Newspaper article The Christian Science Monitor

Bush Pitches Handover Plan to UN ; Resolution Presented to the Security Council Would Pave the Way Iraqi Rule

Newspaper article The Christian Science Monitor

Bush Pitches Handover Plan to UN ; Resolution Presented to the Security Council Would Pave the Way Iraqi Rule

Article excerpt

The United States and Britain face little mystery over the prospects of the Iraq resolution they began circulating in the United Nations Security Council Monday.

The resolution, ending the coalition occupation by specifying what US officials say will be "full sovereignty" for Iraq, is expected to win broad support even among countries that opposed the war.

The resolution calls for "governing authority" to be placed in the hands of a yet-to-be-named interim government. It also calls for a multinational force, in the country with Iraqi consent, to maintain security. The mandate of the multinational force would be for an initial 12 months, unless Iraq's transitional government sought an earlier review.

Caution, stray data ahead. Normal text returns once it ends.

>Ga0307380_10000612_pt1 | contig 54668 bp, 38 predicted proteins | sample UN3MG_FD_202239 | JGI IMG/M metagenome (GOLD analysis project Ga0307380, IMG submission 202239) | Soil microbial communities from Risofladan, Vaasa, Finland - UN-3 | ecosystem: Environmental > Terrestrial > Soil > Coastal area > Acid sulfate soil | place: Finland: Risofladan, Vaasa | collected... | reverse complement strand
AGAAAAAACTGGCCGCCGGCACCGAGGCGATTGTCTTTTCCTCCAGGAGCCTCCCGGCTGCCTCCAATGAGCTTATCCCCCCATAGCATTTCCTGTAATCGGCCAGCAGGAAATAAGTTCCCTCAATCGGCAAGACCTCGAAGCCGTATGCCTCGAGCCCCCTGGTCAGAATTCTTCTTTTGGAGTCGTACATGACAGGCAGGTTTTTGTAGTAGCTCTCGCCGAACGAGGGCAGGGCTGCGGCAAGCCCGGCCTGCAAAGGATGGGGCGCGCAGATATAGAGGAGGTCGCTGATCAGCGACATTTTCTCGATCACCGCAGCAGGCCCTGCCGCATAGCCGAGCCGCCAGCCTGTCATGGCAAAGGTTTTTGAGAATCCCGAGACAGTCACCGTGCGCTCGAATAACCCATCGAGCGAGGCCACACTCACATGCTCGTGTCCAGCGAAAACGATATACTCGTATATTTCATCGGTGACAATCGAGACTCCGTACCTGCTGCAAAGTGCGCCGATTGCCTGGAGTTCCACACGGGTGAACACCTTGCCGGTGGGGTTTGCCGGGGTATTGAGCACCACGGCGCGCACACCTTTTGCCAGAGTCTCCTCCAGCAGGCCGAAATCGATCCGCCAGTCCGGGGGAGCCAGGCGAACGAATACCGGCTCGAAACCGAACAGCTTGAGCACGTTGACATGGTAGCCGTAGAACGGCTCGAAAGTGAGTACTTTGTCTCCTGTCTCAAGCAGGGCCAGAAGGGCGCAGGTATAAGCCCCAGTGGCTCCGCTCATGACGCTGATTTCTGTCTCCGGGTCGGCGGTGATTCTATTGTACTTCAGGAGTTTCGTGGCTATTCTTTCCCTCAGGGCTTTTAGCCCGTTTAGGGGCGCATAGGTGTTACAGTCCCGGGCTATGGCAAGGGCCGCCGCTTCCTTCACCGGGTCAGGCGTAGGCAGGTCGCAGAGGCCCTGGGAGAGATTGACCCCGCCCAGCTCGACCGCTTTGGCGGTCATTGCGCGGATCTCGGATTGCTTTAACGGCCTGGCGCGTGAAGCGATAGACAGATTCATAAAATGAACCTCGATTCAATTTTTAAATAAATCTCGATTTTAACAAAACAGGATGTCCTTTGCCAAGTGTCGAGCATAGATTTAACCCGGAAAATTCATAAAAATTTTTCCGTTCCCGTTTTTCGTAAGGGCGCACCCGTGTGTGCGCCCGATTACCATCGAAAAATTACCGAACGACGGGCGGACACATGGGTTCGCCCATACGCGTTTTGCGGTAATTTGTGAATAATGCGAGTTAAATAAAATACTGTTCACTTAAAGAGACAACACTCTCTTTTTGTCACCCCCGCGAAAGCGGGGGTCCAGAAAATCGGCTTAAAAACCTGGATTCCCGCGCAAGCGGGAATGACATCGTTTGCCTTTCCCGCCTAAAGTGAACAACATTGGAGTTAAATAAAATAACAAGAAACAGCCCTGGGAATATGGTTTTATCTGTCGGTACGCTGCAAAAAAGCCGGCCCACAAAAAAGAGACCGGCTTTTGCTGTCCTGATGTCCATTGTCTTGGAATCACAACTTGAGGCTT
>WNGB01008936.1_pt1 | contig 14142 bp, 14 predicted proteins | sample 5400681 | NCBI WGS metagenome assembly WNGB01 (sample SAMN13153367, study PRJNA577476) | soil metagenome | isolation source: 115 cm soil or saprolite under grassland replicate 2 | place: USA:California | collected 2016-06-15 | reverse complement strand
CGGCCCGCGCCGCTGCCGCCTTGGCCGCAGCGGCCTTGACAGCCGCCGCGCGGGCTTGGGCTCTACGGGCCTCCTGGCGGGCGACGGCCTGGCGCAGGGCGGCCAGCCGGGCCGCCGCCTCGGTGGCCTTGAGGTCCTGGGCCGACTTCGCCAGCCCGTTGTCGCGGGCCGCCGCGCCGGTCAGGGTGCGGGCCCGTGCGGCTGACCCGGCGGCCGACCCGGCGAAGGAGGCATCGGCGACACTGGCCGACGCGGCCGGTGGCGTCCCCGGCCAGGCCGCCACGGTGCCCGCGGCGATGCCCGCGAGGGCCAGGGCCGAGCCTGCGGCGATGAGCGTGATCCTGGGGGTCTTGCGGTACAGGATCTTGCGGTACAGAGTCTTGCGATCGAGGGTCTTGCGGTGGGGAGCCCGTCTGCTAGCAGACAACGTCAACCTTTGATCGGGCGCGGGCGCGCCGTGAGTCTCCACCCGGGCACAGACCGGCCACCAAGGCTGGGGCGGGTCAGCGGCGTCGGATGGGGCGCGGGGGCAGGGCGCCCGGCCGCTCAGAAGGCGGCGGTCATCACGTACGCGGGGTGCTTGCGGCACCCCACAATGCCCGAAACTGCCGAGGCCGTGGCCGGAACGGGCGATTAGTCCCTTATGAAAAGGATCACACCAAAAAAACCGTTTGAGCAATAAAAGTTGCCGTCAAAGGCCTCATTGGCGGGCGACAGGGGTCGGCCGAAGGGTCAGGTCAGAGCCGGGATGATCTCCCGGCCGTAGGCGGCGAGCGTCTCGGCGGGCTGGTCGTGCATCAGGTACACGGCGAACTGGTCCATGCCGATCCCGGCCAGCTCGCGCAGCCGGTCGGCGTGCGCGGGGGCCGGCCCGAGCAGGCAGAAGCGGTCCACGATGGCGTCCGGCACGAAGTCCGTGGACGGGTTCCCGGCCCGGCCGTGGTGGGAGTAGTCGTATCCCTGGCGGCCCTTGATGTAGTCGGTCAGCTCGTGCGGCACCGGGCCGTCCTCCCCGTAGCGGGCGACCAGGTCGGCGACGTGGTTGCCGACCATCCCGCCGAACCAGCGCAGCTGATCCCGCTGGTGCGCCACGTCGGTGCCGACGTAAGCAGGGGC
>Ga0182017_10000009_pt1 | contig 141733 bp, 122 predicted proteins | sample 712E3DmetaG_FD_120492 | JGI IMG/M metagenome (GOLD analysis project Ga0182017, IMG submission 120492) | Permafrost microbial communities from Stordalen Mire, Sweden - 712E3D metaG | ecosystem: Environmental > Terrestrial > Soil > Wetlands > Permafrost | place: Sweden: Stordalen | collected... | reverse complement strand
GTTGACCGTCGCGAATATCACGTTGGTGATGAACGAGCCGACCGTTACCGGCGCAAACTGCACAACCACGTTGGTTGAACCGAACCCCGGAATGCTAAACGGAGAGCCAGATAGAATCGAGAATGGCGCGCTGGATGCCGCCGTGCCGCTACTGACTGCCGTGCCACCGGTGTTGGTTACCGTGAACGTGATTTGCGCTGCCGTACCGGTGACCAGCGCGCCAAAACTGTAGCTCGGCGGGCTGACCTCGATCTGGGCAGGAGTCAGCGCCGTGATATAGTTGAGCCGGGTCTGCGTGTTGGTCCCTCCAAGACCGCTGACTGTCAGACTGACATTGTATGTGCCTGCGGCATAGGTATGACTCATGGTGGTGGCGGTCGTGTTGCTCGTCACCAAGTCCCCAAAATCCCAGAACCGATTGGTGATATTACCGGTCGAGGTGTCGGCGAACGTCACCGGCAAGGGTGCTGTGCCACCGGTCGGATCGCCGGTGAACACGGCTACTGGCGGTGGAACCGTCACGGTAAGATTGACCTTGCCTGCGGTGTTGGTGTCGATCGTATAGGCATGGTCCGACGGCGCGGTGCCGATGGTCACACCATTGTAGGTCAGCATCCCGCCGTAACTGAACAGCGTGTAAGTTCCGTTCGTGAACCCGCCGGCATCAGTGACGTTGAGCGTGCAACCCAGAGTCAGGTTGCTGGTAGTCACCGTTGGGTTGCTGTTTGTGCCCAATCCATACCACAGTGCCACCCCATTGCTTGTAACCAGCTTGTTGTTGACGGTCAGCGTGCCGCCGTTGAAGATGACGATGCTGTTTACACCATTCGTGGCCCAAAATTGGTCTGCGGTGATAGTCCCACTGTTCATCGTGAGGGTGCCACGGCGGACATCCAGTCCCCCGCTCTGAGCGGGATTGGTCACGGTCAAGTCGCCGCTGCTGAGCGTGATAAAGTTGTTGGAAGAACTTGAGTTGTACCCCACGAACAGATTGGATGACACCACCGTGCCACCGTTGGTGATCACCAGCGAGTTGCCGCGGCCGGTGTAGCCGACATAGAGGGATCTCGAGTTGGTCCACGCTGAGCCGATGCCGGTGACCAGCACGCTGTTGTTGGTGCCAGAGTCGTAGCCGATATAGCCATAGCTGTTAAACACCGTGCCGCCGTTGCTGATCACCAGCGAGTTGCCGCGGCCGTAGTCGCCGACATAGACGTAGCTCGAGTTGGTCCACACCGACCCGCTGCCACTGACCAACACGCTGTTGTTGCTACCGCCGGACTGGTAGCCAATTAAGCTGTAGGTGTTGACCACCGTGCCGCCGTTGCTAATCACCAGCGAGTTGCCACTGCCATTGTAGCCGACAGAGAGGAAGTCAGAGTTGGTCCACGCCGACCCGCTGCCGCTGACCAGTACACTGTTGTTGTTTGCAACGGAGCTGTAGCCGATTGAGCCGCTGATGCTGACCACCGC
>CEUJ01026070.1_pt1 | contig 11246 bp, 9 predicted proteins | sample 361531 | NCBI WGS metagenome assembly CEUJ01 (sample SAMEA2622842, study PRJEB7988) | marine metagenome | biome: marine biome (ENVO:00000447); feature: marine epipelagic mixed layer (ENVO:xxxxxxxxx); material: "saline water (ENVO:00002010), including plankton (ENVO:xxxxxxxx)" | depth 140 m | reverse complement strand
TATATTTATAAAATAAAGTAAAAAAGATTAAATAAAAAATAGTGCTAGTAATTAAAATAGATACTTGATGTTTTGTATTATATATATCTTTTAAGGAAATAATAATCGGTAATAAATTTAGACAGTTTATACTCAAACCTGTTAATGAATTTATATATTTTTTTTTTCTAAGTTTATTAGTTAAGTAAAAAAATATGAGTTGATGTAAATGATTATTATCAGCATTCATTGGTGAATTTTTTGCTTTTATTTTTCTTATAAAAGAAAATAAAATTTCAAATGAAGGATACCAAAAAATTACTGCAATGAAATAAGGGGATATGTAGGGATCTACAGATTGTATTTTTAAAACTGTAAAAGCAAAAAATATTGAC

Council members gave the text good marks, with some saying it opens the ensuing discussion on a positive note.

What remains in question is whether the resolution can achieve the two goals set out by its sponsors: a return by the UN to a much deeper role in Iraq, and a commitment from more countries to take part in the country's postoccupation path, especially by sending in security forces.

The resolution debate takes place against a backdrop of high- anxiety negotiations in Iraq to name an interim government by the end of May. UN envoy Lakhdar Brahimi is working with White House envoy Robert Blackwill in Baghdad to name the top members of the new government - a prime minister, a mostly ceremonial president and two vice-presidents, and the heads of four key ministries including defense and foreign affairs - within the next few days.

Balancing powerful ethnic groups

The process is coming down to a delicate balancing act among Iraq's key religious and ethnic groups: the majority Shiites, the long-ruling but minority Sunnis, and the Kurds, who have enjoyed autonomy for more than a decade.

A successful resolution bestowing international recognition on an Iraq with sovereignty restored is one condition set by potential contributors to a multinational security force, but it is not the only one.

Pakistan's ambassador to the US, Ashraf Jehangir Qazi, says a resolution cementing the transfer of sovereignty to the Iraqi people is only the first step. …

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